Since the Dark Ages of Europe, religious dissidents were uniformly accused of homosexual sodomy. The Gnostics, the Cathars, he Knights Templar, the faggots tied on the pyres of women burned at the stake as witches and the Bogomils, the bogey men, a Protestant sect in Bohemia, were murdered by the Roman Catholics, all accused of ŅbuggeryÓ and child sacrifice.

Hitler regarded homosexuals, drug users, Jews, retarded, insane, Gypsies, Slavs and their supporters as non-human. The general population agreed with him or kept silent.

In America, political dissidents were similarly accused of being commie pinkos or peacenik pansies. The technique is meant to invalidate and dehumanize deviants in the minds of the larger society.

Thou shalt not covet thy neighbors' ass.

The death penalty for homosexuals was considered moral by Old Testament Hebrews.

Many of the thousands of "thou shalt not" laws of Deuteronomy and Leviticus were legal means to suppress the religious practices of the Palestinian pagans. They were never entirely successful, especially in Galilee.

The CanaanitesÕ worship of the Great Goddess and her immortal son was practiced by most ancient cultures around the Mediterranean. Sexual freedom was the law and preferences were not rigid, to say the least. (A little like Tijuana when the navy is in port. And they loved to dance!) Official morality is determined by whoÕs in power, while the evil they do is state sanctioned.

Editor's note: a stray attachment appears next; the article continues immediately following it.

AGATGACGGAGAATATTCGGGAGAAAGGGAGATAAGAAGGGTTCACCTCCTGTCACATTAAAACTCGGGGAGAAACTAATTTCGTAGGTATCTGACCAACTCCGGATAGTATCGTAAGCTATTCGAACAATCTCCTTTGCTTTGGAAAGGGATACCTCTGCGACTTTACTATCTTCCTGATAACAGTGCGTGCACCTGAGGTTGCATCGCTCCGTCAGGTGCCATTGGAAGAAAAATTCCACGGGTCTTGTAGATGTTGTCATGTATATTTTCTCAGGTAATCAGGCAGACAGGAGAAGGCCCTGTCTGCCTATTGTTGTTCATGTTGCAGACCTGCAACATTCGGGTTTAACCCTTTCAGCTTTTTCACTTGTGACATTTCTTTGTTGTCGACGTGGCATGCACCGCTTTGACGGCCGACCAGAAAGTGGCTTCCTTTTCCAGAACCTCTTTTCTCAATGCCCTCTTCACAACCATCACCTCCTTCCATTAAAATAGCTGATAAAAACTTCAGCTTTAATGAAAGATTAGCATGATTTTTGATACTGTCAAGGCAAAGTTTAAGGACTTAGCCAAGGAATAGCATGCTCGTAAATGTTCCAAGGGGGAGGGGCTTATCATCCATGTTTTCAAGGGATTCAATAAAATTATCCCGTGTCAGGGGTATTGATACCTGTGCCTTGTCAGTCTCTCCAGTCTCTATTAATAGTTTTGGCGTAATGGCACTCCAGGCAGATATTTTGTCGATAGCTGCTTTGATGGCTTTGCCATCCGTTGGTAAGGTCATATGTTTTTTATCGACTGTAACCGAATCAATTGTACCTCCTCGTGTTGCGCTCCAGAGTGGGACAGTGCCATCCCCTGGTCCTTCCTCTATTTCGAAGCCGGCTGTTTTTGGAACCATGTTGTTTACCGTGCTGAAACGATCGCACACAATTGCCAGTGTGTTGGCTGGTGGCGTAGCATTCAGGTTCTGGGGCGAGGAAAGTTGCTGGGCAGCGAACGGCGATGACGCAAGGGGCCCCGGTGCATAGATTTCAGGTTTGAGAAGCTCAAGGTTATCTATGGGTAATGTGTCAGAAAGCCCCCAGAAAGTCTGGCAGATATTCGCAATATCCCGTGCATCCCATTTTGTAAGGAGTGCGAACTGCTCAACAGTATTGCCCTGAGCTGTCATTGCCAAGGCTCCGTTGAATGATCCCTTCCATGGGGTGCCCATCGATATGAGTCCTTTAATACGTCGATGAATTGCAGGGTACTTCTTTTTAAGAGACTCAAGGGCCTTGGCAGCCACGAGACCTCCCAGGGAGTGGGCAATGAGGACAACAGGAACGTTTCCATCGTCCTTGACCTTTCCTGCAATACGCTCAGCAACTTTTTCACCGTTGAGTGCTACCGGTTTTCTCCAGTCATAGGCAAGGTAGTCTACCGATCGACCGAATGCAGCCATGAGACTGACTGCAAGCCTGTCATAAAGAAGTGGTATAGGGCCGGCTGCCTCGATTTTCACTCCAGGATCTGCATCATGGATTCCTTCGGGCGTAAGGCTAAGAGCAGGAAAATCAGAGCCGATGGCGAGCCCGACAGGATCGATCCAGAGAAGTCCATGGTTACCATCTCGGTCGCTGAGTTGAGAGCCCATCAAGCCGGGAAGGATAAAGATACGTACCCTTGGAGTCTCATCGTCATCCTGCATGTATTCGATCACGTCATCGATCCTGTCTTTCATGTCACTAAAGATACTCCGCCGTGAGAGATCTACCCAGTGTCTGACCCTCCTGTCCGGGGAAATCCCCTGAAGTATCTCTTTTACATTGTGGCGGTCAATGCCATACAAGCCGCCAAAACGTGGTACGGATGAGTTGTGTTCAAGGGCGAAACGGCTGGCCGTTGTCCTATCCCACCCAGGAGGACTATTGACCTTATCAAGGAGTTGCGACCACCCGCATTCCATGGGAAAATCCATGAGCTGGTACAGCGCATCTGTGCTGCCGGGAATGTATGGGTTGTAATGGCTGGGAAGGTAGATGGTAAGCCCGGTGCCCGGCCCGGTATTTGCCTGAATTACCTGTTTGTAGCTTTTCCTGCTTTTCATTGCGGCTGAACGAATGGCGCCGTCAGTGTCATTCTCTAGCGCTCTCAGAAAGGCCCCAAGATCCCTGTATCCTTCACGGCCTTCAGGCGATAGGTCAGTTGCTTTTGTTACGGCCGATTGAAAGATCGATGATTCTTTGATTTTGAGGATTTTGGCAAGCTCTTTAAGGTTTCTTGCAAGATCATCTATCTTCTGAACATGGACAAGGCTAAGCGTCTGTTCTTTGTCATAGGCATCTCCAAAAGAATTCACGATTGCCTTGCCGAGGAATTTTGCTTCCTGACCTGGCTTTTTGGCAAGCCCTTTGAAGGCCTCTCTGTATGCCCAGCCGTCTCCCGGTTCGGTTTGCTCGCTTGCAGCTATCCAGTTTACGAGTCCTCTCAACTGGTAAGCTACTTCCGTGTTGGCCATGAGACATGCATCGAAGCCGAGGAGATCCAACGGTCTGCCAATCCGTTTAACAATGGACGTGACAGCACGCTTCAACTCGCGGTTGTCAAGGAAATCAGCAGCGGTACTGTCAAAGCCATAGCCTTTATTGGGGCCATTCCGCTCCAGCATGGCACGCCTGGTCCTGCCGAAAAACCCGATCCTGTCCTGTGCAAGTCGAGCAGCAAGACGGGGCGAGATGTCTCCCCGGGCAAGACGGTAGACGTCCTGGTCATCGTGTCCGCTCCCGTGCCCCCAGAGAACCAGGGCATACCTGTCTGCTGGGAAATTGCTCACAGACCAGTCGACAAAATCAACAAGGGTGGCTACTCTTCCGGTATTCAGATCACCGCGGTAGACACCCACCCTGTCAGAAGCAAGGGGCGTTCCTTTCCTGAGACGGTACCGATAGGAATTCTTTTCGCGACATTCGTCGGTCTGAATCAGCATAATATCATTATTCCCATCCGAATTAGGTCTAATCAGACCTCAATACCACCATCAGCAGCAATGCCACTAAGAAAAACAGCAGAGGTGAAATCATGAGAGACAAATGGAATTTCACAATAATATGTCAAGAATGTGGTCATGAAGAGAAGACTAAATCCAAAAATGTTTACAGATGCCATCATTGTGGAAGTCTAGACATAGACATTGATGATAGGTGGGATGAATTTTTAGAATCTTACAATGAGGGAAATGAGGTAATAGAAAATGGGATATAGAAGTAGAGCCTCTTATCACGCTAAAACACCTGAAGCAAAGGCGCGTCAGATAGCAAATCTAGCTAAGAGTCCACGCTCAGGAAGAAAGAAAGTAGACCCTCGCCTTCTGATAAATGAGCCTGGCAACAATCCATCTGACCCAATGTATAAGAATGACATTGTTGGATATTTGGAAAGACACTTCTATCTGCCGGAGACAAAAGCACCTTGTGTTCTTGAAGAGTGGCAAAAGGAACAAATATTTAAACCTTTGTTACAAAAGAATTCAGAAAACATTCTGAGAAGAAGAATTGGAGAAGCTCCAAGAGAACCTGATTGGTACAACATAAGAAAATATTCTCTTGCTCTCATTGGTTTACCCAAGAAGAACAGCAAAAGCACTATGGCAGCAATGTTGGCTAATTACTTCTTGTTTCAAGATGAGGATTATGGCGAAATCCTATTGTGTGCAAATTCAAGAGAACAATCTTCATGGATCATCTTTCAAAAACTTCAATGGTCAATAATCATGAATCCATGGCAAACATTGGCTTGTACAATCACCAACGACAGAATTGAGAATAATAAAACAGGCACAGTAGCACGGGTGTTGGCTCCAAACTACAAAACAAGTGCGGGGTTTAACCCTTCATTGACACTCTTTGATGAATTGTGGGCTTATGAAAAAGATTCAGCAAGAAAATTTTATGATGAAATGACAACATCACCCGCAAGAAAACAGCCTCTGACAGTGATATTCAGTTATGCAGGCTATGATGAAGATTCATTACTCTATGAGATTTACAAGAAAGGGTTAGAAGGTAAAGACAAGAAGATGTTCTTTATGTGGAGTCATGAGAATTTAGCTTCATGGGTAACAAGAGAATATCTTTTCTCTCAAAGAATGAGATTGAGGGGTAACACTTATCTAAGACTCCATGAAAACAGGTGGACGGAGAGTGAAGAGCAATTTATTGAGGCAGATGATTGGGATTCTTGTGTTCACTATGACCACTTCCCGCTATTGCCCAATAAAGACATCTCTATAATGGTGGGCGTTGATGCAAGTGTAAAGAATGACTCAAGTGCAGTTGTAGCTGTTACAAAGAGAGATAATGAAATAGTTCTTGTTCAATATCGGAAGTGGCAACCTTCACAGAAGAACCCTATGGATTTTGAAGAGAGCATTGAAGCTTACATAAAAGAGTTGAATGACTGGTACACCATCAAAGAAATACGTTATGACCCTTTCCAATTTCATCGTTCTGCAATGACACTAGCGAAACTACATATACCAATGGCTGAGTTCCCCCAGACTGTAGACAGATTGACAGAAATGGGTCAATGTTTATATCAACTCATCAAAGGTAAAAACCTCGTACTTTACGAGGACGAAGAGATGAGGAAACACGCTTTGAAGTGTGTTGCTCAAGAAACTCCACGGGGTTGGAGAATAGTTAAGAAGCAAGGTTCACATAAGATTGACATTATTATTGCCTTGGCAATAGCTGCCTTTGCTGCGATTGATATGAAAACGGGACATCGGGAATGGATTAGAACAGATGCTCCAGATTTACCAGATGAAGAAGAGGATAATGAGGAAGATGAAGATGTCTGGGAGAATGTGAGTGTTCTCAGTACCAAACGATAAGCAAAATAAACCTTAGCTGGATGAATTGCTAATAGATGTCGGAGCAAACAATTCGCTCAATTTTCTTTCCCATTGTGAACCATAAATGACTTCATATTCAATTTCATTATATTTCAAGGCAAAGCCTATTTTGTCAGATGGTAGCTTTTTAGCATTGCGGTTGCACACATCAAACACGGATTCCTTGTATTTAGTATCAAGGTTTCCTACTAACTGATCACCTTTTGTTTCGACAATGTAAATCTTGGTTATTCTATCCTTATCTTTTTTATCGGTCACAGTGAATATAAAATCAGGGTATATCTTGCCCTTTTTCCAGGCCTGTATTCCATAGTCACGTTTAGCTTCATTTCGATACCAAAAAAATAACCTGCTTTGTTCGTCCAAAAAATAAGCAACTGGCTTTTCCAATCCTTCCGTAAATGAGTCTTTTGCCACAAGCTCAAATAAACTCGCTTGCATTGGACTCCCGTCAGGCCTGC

Some historical sources claimed that Jesus, his apostles and the early Christians had indiscriminate orgies, that it was carnal knowledge of Jesus that Peter denied three times before the cock crowed.

The Christian story, from baby JesusÕs virgin birth, his birthday, his sacrifice, his resurrection and his promise of immortal life is archetypically of the grapevine or barleycorn type of cult, which believed sex was good for the crops.

Jesus new laws of "thou shalt love above all" was a graft of new-wine grapes on Hebrew monotheistic root stock. The bottling by the bishops left out most of the champagne bubbles of loving sex.

All male friendships are suspect

After millennia of official persecution of homosexuals in the Judeo-Christian tradition, homophobia is engrained in our society, just as racism is.